I should probably point out that you may have set some sort of world record for the most people holding a newborn in his first 24 hours. But there’s a reason.  [click to continue…]


Love Friends Family

For all the ways you may have been blessed
Or tried to bless others,
And all the ways you have received
Or given value in this life,
After all the ways that people measure contributions
Or celebrate distinction,
The greatest legacy you could ever leave
Is that you were loved first, and loved in return.
That takes a lot of grace. And a little bit of faith. [click to continue…]


RickI didn’t know it would be the last time.

But then again, we both had lived long enough to know there are no guarantees when it comes to this sort of thing.

It was in Orlando, coming up on three years ago.  Rick said he’d drive me back to the airport. We had been together during the Southern Baptist Convention. (It would be less-than-honest if I said we had been there FOR the Southern Baptist Convention).  But we used the meeting there as an opportunity for a reunion of the Wolfepack. Rick was always the undisputed leader of that gang.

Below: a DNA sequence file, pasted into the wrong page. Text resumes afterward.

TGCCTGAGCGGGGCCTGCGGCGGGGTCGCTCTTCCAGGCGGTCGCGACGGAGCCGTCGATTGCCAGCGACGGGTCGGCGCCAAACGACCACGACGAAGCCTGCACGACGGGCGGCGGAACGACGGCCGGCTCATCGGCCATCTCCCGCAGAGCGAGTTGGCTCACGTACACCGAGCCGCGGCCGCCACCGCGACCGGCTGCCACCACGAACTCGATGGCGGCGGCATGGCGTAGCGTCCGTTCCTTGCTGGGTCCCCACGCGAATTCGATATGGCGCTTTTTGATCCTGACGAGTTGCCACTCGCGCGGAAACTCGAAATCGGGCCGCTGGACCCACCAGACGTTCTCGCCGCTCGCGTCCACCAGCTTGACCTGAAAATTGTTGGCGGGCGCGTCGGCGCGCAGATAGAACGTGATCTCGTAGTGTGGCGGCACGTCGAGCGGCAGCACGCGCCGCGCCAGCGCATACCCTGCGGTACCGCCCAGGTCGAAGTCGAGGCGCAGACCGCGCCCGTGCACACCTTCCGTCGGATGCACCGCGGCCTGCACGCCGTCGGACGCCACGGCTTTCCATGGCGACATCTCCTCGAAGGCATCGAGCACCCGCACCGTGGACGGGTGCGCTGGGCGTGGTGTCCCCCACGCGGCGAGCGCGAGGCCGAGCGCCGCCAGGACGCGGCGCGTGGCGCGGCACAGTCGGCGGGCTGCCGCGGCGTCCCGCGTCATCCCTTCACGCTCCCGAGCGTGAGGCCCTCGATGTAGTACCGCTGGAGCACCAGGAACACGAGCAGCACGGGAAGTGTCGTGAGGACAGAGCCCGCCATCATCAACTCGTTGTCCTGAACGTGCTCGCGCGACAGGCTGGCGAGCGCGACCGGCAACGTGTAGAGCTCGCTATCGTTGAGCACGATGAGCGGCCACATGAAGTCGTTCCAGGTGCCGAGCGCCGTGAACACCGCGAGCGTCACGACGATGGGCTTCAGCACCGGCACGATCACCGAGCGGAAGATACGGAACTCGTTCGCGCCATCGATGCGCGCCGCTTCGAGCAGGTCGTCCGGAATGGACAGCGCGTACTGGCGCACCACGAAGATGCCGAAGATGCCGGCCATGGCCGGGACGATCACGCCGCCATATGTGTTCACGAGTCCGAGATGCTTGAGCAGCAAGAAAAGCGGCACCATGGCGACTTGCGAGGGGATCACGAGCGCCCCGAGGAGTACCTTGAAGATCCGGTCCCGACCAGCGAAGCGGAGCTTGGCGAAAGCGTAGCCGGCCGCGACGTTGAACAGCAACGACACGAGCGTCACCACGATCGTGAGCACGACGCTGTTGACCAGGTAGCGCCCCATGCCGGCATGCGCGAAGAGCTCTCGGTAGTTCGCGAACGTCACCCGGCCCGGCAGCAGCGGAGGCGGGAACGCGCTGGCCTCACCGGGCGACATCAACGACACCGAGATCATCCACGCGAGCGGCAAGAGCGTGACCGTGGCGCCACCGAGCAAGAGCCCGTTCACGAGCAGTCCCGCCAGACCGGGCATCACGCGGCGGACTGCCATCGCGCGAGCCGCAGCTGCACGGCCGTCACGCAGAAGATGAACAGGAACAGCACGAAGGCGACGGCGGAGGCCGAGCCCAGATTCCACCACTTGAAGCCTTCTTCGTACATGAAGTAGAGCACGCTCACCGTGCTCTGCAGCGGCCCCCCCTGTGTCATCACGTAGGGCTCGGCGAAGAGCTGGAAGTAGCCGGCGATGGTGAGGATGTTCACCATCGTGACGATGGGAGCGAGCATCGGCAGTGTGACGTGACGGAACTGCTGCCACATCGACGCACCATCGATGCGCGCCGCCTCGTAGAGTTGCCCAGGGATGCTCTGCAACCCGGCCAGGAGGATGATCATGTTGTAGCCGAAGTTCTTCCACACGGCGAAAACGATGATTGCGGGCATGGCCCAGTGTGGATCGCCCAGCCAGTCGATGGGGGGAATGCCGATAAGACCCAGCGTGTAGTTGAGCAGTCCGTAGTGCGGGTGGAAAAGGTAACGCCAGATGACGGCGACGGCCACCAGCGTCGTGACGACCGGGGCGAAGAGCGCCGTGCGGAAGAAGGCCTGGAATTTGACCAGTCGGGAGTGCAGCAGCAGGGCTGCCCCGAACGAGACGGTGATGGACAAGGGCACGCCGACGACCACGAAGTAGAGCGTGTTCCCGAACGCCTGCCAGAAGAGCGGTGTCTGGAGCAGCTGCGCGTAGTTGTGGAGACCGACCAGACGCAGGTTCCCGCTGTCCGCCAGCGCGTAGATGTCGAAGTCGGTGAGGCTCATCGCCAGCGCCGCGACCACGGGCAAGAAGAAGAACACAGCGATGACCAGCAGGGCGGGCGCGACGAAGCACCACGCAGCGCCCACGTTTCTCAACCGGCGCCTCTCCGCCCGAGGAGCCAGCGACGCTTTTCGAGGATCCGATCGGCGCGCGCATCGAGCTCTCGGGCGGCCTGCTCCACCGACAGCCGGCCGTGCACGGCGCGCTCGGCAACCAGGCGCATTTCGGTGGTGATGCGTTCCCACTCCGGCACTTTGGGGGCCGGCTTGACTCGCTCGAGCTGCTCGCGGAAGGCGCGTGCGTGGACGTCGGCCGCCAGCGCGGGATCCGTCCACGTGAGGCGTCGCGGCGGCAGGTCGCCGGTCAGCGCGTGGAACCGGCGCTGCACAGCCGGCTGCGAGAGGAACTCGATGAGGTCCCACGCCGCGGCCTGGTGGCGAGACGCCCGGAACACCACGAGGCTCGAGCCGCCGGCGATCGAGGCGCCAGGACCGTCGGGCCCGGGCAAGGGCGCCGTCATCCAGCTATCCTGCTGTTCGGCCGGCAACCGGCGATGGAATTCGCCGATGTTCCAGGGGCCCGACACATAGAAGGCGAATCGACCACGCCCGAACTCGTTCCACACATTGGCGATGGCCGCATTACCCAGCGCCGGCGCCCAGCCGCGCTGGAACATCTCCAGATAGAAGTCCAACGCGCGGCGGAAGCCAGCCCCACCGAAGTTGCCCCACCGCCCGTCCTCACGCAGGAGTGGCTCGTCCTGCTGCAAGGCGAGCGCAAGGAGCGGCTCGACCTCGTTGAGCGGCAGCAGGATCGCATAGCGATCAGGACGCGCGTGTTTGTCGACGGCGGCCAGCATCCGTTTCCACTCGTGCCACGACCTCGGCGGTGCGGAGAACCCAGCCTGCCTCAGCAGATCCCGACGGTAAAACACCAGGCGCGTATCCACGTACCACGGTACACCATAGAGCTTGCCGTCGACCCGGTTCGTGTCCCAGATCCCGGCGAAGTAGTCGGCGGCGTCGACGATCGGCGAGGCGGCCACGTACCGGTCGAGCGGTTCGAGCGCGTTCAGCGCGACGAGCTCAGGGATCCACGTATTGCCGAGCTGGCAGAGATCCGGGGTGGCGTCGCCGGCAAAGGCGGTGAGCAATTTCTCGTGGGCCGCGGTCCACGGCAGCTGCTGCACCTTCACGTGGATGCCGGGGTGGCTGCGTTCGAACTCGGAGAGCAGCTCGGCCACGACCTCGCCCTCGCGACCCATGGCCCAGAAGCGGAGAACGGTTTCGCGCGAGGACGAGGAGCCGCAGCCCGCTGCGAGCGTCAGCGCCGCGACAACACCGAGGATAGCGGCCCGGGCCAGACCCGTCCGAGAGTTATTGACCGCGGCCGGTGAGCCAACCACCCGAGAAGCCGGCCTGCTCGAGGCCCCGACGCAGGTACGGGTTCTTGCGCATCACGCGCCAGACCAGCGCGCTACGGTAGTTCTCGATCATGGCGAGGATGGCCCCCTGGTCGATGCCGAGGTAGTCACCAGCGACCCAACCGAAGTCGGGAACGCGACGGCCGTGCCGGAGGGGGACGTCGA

During a difficult time in my life, they had made sure to include me in the meeting. And it was as though we had never missed a beat. That’s the nature of the truest of friends.

Rick dropped me off at the airport to fly home. Just after walking into the terminal, I realized to my horror that I had left my phone in his car.  I found a way to call it, and of course, he turned around and brought it back to me.


He took that picture of himself on it (above), and made it the wallpaper.

That was Rick.

And I kept it as my wallpaper for about a month after my wife started asking, “How long are you going to keep that?” [click to continue…]